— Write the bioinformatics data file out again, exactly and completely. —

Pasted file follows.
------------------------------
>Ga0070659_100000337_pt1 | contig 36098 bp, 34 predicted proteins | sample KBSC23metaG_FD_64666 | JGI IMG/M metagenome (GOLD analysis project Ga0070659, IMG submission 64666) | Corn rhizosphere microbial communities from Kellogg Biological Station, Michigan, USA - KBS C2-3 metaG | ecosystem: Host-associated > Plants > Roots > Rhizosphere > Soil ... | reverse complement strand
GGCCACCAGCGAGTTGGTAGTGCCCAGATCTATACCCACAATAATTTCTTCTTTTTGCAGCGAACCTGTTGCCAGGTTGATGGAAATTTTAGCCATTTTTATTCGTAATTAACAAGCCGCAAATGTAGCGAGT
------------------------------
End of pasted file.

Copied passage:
>Ga0070659_100000337_pt1 | contig 36098 bp, 34 predicted proteins | sample KBSC23metaG_FD_64666 | JGI IMG/M metagenome (GOLD analysis project Ga0070659, IMG submission 64666) | Corn rhizosphere microbial communities from Kellogg Biological Station, Michigan, USA - KBS C2-3 metaG | ecosystem: Host-associated > Plants > Roots > Rhizosphere > Soil ... | reverse complement strand
GGCCACCAGCGAGTTGGTAGTGCCCAGATCTATACCCACAATAATTTCTTCTTTTTGCAGCGAACCTGTTGCCAGGTTGATGGAAATTTTAGCCATTTTTATTCGTAATTAACAAGCCGCAAATGTAGCGAGT